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We all think that helping out for an hour or so, each week is of great service, and don’t get me wrong, doing Seva is great but how should we take our Seva to the next level? I interviewed an elderly couple, my neighbours, who always inspire me to do more. For anyone who knows them, Christa and David tend to make you smile, instantly, just by looking at you. I met them when I moved house to New Malden. 2 doors away from us, they took the time to come meet us and get to know us. In fact, they were our first visitors and gave us a first good impression of the community, because they made us feel like family. This is only a drop in their ocean of love. Christa and David also started a project called ‘Wheels Appeals’ where volunteering drivers pick up elderly people who are unable to travel to the GP themselves. This saves time for the GP, as they will no longer have to make trips to individual homes and can spend more time, seeing other patients. This also allows the patients to meet someone new and spend time out of their houses, which some don’t always get. The project also allows the doctor to diagnose and treat a patient more easily.

I interviewed Christa to get a better insight of their work and how it all came about for her:

“I was born in the year before WW II started, in the main industrial area of the Ruhr but spent much of my childhood in a village near Münster (Westfalia). It was a difficult time for my parents and my older brother. My father worked for the church and had witnessed Reichskristallnacht (meaning the night of broken glass. Nazi mobs all over Germany, torched synagogues, vandalized Jewish homes, schools and businesses and killed close to 100 Jews on the same night. Emergency services were told not to react to the incidents) in Paderborn; the centre of the organisation he worked for. The event had deeply distressed him which was reflected in the speeches he made after it, against the uprising the Nazi party. Soon he was forbidden to speak publicly in Westfalia. When he protested, a reply came at once! “Not allowed to speak publicly anywhere in Germany”. However, this did anything but stop him. He continued meetings in churches and halls whenever it was possible to prevent “advance notice” or in secret places. The secret police nearly caught up with him several times but he always managed to just get away in time, one time he was even arrested by a policeman. I soon learnt that “Come and bake with Aunt Maria” was a code that meant “father could not come home as a visit from the secret police was likely”. The first time round that this code was used, I was very excited as I looked forward to just meeting my aunt, let alone bake with her, but a wave of disappointment overcame me when I realised that no such occasion was going to happen. To keep us safe, sisters in a convent gave us shelter. My father was saved by the army. He went missing in 1940 but returned in the autumn of 1945, after being in a Russian prison of war camp. The Russians, had seen “Enemy of the State” printed all over his papers by the Nazis and had respected his actions, so they sent him home, where he soon began his work for the church again, meeting and talking to workers and families almost every day.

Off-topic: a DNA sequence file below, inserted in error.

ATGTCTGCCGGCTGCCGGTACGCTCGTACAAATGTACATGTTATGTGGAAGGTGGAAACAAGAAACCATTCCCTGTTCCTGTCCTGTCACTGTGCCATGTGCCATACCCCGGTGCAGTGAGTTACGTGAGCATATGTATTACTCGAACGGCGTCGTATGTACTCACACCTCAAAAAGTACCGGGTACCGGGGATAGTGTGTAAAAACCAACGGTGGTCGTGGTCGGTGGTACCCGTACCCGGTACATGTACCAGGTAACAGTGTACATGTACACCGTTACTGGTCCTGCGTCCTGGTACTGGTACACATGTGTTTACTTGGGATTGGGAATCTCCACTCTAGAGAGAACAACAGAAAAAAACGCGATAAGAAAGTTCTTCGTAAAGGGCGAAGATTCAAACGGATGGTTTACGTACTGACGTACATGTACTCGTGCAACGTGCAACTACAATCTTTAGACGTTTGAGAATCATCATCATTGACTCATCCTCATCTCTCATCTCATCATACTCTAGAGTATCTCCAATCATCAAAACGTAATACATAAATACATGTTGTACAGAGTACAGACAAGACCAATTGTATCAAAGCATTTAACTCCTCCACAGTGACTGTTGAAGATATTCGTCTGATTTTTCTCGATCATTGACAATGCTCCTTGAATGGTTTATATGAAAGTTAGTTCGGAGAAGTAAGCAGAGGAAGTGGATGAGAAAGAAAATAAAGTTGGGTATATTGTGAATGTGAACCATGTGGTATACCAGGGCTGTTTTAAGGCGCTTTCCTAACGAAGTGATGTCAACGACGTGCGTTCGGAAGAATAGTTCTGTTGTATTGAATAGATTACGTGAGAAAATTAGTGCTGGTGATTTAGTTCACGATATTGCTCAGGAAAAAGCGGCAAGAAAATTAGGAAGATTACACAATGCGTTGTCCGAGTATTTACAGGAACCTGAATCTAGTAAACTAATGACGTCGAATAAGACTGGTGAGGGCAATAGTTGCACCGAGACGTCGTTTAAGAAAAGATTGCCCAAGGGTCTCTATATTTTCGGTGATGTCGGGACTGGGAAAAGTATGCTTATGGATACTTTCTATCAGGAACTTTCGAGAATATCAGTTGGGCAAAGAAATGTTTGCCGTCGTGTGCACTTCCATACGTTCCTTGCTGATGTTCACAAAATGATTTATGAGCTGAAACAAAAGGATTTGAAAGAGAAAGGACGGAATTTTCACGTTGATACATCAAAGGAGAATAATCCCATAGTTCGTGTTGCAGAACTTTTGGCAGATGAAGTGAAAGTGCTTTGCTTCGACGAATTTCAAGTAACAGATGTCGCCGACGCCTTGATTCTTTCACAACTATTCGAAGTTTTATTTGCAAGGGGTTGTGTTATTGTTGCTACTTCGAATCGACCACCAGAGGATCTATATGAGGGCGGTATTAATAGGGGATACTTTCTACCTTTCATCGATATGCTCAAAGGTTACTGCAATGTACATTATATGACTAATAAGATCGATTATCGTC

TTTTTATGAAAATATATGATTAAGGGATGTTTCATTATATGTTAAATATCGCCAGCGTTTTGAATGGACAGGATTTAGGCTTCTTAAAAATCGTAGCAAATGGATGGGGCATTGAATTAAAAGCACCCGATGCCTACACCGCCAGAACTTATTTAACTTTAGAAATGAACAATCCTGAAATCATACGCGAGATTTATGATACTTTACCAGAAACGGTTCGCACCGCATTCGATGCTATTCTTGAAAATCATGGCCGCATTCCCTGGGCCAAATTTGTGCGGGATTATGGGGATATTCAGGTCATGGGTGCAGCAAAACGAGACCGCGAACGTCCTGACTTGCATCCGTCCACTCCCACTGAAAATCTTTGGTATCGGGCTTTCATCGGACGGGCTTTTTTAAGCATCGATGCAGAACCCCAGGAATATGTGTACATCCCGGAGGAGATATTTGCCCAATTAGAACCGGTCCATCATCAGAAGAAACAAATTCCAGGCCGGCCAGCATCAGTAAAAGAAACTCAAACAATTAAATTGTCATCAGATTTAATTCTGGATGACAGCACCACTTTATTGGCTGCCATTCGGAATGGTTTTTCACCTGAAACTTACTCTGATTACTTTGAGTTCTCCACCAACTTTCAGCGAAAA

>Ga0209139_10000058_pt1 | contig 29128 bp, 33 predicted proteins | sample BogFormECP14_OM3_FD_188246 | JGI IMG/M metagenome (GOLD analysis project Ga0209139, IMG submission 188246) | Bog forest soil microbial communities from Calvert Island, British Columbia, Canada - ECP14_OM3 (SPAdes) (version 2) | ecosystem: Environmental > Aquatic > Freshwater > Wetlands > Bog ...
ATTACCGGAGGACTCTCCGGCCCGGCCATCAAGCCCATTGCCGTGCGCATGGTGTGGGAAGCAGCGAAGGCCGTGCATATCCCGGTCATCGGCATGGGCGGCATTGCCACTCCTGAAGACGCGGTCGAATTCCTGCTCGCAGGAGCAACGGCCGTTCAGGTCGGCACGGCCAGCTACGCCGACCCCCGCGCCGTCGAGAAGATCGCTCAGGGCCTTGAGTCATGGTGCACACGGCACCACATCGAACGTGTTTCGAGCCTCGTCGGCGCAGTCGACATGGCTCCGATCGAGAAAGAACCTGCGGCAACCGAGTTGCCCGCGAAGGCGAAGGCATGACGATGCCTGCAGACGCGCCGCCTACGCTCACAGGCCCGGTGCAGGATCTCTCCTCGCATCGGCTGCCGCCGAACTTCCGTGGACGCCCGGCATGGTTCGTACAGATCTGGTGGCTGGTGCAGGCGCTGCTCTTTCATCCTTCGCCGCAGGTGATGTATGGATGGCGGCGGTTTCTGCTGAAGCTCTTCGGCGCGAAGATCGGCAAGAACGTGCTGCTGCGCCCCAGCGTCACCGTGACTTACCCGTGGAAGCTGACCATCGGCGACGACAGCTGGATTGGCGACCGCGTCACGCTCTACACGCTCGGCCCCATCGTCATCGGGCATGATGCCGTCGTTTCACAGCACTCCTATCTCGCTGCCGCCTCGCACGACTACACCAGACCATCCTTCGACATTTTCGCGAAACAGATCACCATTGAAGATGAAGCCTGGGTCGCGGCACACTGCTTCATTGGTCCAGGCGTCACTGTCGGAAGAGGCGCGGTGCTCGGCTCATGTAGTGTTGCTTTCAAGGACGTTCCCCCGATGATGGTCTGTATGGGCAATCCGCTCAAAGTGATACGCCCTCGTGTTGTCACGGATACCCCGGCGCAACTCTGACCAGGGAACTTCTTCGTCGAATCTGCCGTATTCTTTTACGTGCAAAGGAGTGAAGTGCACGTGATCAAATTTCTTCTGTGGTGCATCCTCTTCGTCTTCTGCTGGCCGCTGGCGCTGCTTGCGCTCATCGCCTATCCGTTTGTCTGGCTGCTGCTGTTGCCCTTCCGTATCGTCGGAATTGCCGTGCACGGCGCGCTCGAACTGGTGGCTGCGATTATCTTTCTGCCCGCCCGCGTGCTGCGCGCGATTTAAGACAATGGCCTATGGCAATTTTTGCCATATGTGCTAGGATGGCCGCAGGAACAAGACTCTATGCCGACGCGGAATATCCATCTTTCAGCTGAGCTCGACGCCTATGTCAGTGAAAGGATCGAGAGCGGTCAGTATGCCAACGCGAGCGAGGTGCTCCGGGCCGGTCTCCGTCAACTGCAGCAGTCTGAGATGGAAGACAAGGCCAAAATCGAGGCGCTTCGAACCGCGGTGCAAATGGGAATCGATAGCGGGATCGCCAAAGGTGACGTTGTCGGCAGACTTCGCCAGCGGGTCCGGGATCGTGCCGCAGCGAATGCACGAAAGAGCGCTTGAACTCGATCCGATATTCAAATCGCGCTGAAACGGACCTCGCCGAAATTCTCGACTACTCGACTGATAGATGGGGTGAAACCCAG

After the war, one of his fundraising ideas was to appeal to all workers to donate daily 3 minutes’ worth of their daily work’s pay. Initially he was told that he could not hope for 1 million DM and would be lucky to receive 500 thousand. Within 6 weeks, he received over 2 million DM! He used this money in Africa, where several harvests had failed, causing people to starve. My father sent 3 or 4 agricultural specialists to go and assess the situation. He then brought Africans to be trained and go home to train more of their own people about more effective methods of farming. This allowed farmers to create more crops than needed which would allow them to improve themselves and get their families out of starvation for longer as they now knew how to combat any issues they would face.